Zionism before Herzl and the Jewish connection to the capital

Any attempt to deny the Jewish connection to Jerusalem is preposterous, says President Reuven Rivlin, a seventh generation Jerusalemite, whose forebears came to the capital of the Jewish people in the first decade of the 19th century at the behest of the Gaon of Vilna.

Many Lithuanian Jews who were part of the Vision of Zion movement established by followers of the Gaon in 1771 came to Jerusalem hoping to greet the Messiah, Rivlin said on Thursday in a Jerusalem Day interview with The Jerusalem Post.

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There were old Sephardi families who had been living in Jerusalem for centuries, he said, listing among others the family of one of his presidential predecessors, Yitzhak Navon. Since 1809, Rivlin added, there has consistently been a Jewish majority in Jerusalem, because the surrounding Arab villages were not actually part of the city, but sat on its periphery.

Rivlin, even before he became the country’s number one citizen, was a walking symbol of Jerusalem, always responding to greetings by radio or television interviewers: “Shalom from Jerusalem, the capital of Israel.”

Born before the establishment of the state, and having grown up in the city, Rivlin knows about its history with the kind of familiarity of the next door neighbor. He was, in fact, the neighbor to some of Jerusalem’s most illustrious personalities – if not next door, then just two or three doors away.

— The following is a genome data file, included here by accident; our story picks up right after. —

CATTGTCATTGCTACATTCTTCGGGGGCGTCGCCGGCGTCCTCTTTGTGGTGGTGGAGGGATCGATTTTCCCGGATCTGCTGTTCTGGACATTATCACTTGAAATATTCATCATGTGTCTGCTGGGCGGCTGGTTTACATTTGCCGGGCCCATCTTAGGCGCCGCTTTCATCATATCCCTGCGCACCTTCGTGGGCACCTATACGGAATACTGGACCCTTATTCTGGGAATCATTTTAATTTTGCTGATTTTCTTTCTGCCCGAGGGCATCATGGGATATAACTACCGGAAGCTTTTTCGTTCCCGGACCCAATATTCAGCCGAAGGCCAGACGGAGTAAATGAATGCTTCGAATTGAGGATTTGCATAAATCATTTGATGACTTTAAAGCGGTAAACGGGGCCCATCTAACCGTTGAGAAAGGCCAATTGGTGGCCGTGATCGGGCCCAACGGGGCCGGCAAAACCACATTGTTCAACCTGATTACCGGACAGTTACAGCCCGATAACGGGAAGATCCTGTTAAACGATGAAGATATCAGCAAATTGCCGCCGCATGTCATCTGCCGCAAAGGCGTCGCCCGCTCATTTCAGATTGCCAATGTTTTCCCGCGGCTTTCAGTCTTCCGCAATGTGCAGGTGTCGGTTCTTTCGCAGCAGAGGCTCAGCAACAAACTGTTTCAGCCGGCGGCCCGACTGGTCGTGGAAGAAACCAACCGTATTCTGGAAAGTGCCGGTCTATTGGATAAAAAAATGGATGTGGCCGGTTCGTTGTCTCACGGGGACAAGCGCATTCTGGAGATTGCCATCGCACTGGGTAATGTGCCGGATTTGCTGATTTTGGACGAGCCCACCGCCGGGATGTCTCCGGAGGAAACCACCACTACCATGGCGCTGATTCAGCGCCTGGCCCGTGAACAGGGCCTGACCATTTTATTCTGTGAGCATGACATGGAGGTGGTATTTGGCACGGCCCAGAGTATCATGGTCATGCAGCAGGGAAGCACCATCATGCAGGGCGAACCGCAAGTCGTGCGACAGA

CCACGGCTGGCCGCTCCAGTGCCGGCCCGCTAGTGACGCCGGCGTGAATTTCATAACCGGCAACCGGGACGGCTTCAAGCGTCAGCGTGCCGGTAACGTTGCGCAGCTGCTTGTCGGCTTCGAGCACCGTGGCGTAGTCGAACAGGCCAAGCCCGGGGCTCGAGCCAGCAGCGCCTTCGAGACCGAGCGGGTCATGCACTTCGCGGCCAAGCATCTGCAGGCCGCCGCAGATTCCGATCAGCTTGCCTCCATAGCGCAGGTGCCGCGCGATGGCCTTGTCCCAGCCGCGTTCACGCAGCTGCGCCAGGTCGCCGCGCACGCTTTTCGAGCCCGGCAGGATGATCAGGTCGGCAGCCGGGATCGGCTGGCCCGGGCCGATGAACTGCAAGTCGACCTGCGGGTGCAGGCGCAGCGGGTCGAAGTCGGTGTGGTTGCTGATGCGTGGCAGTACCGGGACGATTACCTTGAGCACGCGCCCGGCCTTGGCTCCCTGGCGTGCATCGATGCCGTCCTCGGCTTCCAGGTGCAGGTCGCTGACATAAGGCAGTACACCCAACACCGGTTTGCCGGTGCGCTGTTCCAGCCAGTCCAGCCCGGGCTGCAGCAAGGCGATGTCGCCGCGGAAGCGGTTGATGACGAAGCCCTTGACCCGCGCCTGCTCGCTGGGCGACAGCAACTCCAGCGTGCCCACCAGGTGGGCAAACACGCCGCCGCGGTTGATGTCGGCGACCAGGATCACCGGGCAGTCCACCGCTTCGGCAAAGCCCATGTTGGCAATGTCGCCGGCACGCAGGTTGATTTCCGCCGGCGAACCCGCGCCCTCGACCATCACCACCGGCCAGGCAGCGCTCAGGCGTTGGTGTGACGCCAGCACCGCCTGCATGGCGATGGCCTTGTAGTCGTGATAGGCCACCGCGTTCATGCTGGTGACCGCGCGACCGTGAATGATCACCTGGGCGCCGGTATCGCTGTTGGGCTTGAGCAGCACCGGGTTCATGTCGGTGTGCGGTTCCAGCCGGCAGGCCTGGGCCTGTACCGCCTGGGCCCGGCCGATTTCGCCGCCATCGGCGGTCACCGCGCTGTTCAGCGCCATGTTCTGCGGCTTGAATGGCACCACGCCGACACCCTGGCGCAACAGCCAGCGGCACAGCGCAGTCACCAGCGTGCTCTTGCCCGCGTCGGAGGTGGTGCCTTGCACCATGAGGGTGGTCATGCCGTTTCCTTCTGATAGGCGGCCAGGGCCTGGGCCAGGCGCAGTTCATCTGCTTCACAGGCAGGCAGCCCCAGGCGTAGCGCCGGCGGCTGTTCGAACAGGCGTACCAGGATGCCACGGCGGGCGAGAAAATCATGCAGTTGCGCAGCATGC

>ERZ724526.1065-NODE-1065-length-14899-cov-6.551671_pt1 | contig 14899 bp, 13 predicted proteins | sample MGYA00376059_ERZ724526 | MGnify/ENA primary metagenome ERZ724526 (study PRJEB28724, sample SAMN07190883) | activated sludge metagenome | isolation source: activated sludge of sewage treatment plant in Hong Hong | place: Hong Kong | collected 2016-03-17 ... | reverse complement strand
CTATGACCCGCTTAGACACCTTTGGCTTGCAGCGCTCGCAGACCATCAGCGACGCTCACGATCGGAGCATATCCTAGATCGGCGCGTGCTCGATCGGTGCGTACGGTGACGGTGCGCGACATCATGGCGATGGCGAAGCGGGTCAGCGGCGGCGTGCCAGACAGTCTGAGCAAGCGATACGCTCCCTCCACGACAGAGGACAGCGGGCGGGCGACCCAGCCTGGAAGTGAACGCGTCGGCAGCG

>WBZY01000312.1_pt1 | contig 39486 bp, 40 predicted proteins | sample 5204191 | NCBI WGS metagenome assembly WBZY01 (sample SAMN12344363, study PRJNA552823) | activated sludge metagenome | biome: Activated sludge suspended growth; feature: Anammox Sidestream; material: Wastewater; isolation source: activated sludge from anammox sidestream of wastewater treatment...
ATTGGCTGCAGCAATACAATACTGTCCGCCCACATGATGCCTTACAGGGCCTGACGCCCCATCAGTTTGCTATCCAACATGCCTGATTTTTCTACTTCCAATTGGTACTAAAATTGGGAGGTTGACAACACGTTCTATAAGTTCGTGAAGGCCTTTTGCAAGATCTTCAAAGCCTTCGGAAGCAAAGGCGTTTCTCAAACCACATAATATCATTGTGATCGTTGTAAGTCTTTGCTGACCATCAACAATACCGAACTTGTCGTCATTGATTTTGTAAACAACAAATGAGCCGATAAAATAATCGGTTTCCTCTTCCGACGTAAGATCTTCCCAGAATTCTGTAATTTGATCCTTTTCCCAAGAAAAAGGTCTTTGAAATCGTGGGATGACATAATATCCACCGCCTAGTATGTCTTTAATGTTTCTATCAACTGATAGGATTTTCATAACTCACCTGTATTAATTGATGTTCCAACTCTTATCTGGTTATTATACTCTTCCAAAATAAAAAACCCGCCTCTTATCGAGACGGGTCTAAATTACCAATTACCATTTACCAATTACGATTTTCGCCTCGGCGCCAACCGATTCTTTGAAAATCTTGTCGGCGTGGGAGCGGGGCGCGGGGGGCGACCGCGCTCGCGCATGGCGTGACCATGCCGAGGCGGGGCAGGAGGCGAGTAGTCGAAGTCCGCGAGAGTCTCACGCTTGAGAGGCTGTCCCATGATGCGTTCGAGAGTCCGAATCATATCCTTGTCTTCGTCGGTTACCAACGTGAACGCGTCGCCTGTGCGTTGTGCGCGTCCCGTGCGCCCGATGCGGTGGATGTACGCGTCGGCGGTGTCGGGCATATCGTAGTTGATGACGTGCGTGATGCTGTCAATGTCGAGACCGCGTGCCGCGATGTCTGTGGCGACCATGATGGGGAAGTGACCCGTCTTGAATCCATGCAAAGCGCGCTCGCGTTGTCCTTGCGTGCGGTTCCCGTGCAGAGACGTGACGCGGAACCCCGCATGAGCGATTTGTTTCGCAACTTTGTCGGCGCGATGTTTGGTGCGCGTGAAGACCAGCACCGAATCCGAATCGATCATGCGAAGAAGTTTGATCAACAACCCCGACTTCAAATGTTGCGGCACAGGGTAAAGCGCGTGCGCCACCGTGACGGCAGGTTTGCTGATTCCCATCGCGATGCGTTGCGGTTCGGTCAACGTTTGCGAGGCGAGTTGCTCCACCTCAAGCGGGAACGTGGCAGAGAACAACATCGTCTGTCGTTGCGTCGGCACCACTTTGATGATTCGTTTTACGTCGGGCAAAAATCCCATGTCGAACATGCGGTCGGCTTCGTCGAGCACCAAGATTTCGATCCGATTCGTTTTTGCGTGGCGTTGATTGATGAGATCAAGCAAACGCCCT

Right at the beginning of the interview, as an outcome of his intimate knowledge of the history of the city, Rivlin put paid to the popular myth that Mishkenot Sha’ananim was the first neighborhood established outside the walls of the old city.

While it is true that Sir Moses Montefiore initiated a project whereby artisans from the old city would come and work in Mishkenot Sha’ananim, he said, they were afraid to stay there overnight, returning to the old city every evening.

Thus the real first neighborhood was really the Mughrabi Quarter in Mamilla which had been set up by Jews from the Old City’s Mughrabi Quarter, where the inhabitants lived; they did not return to the Old City at night.

The Mughrabi Quarter, also known as the Moroccan Quarter, was a 770-year-old neighborhood in the southeast corner of the Old City. It was razed by Israeli forces right after the Six-Day War in order to provide better public access to the Western Wall. That left the current four quarters: Jewish, Christian, Muslim and Armenian.

The full interview with President Rivlin will be published in Sunday’s Post.